1. Run the following commands and make note of the output:
    2.  ls /dev/vd*
       df -h
    3. Open the fedora3 virtual machine console
    4. Go to the hardware details view
    5. Click "Add Hardware" and add a new storage device of 2GBs, make sure it's a VirtIO disk.
    6. Go back to the console view
    7. Run the same ls command now, what's changed?
    8. Now we'll make the new device as a physical volume, add it to the volume group, and extend lv_root:
    9.  pvcreate /dev/vdb
       vgextend vg_fedora3 /dev/vdb
       lvextend -l +100%FREE -r vg_fedora3/lv_root
    10. Now rerun the ls/pvs/vgs/lvs/df commands. What has changed and what caused those changes?
    11. Among the changes, note that your root filesystem is now 2GB bigger - and you have not even rebooted your machine!

    Answer the Investigation 4 observations / questions in your lab log book.

    Investigation 5: How are LVMs managed using system-config-lvm?

    Perform this investigation on the VM named fedora2.

    Screenshot of system-config-lvm in Fedora. Click to enlarge.
    1. Let's learn to administer (manage) our LVM graphically for our Fedora2 Virtual Machine.
      Fedora provides a tool called system-config-lvm to graphically administer LVM. It will appear on the menu as Application>Other>Logical Volume Management. The package may not be installed by default, so you will need to install it by issuing: (yum install system-config-lvm).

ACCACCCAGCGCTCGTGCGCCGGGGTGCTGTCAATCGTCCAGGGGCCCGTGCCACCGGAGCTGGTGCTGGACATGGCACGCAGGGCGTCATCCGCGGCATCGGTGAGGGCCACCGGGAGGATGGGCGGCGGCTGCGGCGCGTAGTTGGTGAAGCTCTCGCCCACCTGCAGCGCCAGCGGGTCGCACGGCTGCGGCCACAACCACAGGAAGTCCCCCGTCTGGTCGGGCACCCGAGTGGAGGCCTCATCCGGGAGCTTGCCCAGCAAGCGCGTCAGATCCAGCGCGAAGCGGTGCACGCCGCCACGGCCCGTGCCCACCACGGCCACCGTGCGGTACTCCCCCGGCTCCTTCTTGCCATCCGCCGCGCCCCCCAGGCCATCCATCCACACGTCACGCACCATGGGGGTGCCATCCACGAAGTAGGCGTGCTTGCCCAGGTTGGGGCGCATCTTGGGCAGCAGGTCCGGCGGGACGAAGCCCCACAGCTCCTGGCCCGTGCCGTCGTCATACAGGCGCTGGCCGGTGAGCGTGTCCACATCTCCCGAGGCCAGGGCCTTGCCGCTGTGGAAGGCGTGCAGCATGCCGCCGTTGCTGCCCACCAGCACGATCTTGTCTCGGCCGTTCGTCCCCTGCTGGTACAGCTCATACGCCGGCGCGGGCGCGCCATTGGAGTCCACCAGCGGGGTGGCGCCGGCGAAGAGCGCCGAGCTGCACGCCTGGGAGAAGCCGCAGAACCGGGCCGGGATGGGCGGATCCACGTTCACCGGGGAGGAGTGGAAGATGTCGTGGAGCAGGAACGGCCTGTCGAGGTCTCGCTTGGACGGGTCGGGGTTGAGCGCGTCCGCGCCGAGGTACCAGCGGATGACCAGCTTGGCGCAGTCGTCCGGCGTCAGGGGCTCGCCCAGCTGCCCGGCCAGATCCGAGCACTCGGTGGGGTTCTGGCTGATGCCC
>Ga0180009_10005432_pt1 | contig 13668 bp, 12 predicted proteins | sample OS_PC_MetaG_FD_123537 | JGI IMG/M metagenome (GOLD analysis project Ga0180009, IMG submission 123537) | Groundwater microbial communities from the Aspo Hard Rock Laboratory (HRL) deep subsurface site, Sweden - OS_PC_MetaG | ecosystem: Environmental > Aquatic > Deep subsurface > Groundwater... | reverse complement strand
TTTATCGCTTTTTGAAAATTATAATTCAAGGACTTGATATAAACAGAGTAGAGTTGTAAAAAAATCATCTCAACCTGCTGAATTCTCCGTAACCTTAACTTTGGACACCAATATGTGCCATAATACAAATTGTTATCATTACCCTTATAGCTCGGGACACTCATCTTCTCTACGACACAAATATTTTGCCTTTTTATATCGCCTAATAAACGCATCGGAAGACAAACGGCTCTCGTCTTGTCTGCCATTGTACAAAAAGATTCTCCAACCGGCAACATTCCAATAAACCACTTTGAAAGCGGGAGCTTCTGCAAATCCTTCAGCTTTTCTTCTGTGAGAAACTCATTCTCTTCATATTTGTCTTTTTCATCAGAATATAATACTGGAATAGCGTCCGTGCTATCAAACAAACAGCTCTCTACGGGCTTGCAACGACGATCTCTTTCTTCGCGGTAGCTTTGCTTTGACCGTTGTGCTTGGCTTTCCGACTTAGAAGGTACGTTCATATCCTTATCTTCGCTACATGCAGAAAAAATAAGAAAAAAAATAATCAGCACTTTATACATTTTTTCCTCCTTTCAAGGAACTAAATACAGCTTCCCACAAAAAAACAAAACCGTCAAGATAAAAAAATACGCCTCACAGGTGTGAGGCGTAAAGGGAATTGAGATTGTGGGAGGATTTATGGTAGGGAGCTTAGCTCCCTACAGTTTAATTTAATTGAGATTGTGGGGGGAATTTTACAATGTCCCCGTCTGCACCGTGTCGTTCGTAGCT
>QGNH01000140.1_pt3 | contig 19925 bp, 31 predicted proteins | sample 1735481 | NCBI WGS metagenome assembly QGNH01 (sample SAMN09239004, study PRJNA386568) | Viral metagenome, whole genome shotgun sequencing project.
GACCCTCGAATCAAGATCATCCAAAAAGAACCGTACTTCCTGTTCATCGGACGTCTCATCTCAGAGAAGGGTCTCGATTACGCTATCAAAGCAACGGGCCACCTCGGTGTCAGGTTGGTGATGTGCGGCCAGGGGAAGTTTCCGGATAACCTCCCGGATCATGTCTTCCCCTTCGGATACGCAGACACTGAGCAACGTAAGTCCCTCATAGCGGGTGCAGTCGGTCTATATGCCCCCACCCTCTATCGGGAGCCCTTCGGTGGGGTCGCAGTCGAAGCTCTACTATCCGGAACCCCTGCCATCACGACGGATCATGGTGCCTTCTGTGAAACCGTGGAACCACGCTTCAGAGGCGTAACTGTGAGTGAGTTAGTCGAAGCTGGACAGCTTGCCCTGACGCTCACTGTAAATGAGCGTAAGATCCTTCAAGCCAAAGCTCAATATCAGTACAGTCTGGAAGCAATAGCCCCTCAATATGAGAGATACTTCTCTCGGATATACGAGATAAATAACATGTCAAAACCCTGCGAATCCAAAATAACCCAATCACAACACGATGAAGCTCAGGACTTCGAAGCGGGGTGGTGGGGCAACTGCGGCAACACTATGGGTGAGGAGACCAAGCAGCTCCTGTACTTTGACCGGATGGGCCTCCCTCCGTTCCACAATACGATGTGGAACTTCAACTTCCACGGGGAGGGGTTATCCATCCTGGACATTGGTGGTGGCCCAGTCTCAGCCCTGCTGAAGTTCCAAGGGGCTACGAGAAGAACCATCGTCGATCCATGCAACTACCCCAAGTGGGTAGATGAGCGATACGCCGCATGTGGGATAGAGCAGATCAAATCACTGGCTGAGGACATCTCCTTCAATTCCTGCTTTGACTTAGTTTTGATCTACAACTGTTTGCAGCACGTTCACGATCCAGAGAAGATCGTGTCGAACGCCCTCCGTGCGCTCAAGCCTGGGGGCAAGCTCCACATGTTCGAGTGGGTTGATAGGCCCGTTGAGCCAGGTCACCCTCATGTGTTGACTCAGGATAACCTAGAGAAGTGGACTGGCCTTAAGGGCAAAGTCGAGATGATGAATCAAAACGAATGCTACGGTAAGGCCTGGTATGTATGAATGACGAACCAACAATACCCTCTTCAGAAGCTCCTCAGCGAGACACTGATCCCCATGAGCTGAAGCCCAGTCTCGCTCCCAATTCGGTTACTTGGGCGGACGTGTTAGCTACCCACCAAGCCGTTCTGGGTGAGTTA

1. Use this tool to determine the current LVM configuration by clicking on the appropriate element and reading the properties in the right-hand panel -- write down the answers:
      1. What are the names and sizes of the PVs?
      2. What is the name and size of the VG?
      3. What are the names and sizes of the LVs?
      4. Is there any space in the VG which is not allocated to a LV?
    2. Increase the size of the home file-system to 2 GB:
      1. Click on the LV containing the home filesystem.
      2. Click on Edit Properties.
      3. Change the size to 2 GB and click Ok.
    3. Create a new 2G LV (LV Properties: linear) containing an ext4 filesystem named lv_archive and mount it at /archive
      1. Click on Logical View.